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Scenes from the Sudeten Crisis.  Toronto Star, September 16, 1938. Page 25. 

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“Helen beams beneath a Korean painting; brought like many treasures from around the world; to the 1817-built residence of Brigadier Willis Moogh; Mrs. Moogh.” Photograph by Bob Olsen, 1969. Toronto Star archives. Toronto Reference Library, Baldwin Collection. Toronto Star Photo Archive, Call Number:

tspa_0047089f

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“Film-Stage-TV actress Margo Kidder. There’s no real outlet for most of her energy, she complains.” Photograph by Bob Olsen, 1969. Toronto Star archives.  Toronto Reference Library, Baldwin Collection. Toronto Star Photo Archive, Call Number: tspa_0059773f

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Cartoon from Toronto Star, January 22, 1909. Page 09.

“Ain’t that going some! Wonder who they are?”
“Guess they’re some of them speed bugs you hear so much about.”

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“Strange Phrases, Excitement Found at Dufferin Track As Sulkies Spin Madly,” The Globe and Mail. December 13, 1937. Page 09.

On Wednesdays and Saturdays Folk to Whom Pacing and Trotting is a Sort of Religion Gather

(By Jessie E. MacTaggart.)
(Staff Writer, The Globe and Mail.)

They ran the first heat of the fourth race first. They called it ‘scoring’ when the horses wheeled to line up for the start, and there was a wild and joyous bedlam of shrieks rising above drivers, muffled in windbreakers, who crouched in frail sullkies that sped around the track.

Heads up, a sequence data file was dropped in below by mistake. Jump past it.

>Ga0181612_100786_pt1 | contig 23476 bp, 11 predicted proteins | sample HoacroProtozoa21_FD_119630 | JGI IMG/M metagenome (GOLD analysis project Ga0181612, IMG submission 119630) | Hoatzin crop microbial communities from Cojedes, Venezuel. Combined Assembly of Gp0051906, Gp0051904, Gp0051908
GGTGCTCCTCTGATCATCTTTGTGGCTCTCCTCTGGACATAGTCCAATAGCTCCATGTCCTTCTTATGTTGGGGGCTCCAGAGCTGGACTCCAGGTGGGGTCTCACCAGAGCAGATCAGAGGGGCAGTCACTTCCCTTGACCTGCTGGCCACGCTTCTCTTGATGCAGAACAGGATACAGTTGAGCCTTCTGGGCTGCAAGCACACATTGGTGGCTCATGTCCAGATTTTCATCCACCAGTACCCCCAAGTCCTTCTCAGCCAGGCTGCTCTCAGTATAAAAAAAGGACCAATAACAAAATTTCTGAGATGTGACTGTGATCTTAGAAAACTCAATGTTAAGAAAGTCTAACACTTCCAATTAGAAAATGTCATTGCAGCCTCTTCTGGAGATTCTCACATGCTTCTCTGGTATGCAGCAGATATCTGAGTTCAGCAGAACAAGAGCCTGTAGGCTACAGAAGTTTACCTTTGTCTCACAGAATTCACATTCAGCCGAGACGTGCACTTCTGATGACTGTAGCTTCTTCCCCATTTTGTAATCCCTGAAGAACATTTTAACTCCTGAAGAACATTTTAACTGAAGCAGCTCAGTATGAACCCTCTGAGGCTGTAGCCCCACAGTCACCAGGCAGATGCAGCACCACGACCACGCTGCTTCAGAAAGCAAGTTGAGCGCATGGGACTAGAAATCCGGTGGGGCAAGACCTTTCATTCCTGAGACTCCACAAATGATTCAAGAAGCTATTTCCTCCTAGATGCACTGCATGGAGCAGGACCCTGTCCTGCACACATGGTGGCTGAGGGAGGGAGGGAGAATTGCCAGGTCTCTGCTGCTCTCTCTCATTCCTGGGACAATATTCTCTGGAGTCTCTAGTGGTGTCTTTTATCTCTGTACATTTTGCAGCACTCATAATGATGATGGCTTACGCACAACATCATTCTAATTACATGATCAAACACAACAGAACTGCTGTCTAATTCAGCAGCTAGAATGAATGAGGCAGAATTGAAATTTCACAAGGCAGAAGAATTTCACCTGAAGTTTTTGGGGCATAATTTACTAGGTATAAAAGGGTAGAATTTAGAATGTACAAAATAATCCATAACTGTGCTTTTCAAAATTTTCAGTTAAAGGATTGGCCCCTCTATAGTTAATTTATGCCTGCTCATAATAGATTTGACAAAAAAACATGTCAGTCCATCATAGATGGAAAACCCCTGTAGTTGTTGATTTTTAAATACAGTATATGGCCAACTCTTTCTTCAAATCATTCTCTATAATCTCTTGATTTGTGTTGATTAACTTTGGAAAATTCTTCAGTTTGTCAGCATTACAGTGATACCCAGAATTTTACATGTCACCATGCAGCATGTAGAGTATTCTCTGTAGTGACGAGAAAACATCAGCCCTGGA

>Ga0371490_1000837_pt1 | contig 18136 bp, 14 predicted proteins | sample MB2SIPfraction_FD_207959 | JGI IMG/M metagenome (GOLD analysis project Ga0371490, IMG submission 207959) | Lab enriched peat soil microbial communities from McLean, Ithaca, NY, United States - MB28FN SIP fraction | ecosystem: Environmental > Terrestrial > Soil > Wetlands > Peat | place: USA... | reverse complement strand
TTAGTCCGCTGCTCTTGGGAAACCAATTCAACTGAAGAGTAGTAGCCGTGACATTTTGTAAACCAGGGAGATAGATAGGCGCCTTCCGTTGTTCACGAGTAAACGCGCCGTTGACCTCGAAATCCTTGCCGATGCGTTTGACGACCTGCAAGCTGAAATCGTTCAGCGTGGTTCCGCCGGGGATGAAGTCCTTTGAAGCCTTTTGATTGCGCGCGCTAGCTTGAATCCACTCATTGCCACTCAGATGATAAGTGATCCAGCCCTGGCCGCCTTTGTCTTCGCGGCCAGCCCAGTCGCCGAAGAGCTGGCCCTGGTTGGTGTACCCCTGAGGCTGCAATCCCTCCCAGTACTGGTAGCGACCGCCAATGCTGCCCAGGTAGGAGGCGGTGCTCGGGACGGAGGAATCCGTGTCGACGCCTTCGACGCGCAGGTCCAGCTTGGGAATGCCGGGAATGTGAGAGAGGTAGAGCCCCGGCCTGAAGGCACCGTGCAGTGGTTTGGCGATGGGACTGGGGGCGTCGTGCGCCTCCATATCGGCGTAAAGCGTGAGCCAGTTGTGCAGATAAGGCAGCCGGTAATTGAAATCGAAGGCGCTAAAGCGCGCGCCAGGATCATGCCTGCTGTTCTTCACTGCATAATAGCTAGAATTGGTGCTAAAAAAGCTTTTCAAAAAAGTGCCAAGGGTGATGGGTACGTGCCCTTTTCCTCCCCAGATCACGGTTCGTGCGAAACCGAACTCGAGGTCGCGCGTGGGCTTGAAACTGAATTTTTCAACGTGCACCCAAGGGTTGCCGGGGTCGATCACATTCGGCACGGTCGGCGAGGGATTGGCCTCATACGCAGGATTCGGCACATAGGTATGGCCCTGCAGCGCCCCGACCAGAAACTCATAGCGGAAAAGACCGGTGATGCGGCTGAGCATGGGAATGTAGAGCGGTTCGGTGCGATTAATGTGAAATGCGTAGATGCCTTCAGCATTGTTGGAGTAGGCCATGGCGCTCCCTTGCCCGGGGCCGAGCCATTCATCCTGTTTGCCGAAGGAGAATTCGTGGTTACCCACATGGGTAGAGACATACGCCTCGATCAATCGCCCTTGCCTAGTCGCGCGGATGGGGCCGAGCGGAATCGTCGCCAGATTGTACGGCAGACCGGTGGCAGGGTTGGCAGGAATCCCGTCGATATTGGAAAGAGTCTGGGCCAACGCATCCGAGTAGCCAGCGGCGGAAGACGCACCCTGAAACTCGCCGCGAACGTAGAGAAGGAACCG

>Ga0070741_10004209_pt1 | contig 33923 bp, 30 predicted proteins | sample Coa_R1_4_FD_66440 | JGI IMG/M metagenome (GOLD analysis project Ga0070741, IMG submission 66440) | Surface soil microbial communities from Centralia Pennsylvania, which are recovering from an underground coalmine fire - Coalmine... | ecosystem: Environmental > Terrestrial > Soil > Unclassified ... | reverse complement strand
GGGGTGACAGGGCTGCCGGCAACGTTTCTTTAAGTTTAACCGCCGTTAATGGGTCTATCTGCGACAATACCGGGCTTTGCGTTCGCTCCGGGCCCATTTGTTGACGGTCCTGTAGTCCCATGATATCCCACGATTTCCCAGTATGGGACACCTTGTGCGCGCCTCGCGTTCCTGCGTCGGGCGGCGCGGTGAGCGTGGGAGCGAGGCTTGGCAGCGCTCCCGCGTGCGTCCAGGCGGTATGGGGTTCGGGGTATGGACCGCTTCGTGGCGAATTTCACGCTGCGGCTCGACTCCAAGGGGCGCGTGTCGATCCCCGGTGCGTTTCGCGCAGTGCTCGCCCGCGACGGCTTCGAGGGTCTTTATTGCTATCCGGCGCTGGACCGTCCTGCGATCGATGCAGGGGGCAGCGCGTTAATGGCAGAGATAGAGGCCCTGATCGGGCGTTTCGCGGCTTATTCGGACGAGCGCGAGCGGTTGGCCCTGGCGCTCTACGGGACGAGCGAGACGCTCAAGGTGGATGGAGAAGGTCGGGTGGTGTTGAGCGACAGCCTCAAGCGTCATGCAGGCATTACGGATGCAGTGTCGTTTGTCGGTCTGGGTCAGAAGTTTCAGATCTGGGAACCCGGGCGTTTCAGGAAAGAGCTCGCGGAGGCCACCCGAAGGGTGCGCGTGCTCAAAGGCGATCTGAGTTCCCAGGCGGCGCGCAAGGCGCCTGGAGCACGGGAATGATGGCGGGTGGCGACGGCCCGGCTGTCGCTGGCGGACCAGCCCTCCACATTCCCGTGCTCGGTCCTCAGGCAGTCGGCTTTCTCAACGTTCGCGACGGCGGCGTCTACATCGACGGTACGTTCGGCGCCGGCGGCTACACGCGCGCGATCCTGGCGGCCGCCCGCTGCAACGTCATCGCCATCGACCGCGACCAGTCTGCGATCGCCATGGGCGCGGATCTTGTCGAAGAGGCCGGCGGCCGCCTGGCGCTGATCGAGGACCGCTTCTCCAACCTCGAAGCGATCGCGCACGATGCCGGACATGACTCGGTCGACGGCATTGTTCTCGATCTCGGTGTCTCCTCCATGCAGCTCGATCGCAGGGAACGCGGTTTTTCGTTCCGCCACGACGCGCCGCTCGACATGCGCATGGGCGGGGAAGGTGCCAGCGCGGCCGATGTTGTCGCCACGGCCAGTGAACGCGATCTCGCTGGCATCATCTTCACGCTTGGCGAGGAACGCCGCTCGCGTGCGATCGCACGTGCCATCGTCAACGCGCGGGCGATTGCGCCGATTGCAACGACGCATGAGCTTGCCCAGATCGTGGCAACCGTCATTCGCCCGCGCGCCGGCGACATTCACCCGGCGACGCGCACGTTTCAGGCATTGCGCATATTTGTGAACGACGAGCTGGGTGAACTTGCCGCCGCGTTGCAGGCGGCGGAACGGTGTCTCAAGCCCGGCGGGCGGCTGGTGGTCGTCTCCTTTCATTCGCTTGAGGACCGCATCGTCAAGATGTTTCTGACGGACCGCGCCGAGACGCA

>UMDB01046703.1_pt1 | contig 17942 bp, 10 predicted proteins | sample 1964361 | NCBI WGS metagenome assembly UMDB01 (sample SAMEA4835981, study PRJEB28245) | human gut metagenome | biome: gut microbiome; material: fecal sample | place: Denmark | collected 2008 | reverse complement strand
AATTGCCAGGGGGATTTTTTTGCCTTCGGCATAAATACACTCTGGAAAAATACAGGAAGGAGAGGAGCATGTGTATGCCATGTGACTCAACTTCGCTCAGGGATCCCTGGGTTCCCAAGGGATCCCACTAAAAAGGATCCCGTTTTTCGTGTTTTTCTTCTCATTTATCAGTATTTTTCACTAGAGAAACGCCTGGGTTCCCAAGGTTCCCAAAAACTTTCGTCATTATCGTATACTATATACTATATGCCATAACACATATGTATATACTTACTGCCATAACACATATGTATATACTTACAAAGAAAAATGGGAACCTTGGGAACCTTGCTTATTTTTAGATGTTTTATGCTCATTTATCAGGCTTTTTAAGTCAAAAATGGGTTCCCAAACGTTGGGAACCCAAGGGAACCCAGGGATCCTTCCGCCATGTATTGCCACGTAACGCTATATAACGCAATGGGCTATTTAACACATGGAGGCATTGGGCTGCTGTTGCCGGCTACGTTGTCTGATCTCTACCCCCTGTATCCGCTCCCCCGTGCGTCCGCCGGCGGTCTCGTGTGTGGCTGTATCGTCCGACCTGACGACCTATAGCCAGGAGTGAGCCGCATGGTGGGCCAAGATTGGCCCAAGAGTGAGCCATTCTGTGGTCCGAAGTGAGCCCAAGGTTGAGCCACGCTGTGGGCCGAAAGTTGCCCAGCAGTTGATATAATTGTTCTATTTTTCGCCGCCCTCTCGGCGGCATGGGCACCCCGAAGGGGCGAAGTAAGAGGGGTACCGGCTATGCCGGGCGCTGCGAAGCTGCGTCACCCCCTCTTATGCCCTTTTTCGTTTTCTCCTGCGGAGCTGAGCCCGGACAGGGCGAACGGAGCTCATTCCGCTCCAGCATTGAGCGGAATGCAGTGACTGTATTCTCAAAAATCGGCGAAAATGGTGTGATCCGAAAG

It was a bit confusing to a newcomer at the harness meet at Dufferin race track Saturday. It began when one was introduced to ‘the most important man here – Sep Pallin, you know, the driver of Greyhound, 1:56.’

And as you shook the hand of the grinning, silent, ruddy-faced man, you asked. ‘And who in the world is Greyhound and why the 1:56?’

That’s how it began. And you learned that Greyhound was ‘the champion of the world’ and that ‘1:56 was his time.’

Rush from Heat to Heat.
You learned that in pacing and trotting races there is a kind of religion, passed from father to son – and to daughter. And that, even if you don’t belong, there is a glow, perhaps in the weather-beaten faces of the men and the rosy cheeks of the women that makes it all worth while.

Under the grandstand the big round stoves were red with warmth. You rushed from outside to their comfort between each heat, for everything is run in heats, and listened to men in ‘coon coats and leather jackets and the rosy-cheeked women talk about Grattans and Patches.

Once, it seemed, there was a horse called Grattan Royal and a horse called Sam Patch, and all pacers and trotters try to claim some relationship to them in their family tree.